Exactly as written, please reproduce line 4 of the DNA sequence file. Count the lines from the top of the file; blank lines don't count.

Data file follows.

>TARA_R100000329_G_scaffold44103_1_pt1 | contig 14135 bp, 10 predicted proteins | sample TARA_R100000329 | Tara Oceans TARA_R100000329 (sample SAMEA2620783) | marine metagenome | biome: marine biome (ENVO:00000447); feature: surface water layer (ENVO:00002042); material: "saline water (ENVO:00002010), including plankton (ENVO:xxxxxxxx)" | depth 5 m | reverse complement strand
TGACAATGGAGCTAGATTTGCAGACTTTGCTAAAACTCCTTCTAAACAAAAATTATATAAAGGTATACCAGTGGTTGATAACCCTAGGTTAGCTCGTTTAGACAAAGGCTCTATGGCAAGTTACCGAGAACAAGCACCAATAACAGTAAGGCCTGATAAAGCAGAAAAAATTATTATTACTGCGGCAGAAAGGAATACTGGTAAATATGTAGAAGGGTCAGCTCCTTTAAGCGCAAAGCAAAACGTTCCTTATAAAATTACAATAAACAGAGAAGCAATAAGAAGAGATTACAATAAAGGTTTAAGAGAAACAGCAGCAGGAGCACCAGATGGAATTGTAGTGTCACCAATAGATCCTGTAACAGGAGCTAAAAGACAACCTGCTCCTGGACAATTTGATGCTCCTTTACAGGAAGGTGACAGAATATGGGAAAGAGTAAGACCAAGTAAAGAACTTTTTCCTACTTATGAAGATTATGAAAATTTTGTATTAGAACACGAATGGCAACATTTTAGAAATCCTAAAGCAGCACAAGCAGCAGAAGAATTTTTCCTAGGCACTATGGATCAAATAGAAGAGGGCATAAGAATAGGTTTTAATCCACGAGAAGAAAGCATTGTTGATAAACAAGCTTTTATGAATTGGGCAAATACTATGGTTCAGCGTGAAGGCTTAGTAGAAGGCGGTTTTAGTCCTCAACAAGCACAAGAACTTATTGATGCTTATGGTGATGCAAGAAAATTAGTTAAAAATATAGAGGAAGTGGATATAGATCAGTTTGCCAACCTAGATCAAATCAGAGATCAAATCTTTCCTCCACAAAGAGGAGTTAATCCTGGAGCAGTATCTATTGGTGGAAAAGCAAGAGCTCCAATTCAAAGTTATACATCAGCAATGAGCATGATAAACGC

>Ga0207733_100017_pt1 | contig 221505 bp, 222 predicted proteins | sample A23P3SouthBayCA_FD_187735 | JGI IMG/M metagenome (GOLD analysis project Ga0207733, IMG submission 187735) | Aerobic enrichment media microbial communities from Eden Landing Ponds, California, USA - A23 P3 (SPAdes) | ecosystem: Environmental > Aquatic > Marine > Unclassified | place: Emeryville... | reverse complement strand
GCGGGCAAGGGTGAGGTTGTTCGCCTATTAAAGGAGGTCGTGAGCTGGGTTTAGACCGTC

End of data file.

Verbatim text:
GCGGGCAAGGGTGAGGTTGTTCGCCTATTAAAGGAGGTCGTGAGCTGGGTTTAGACCGTC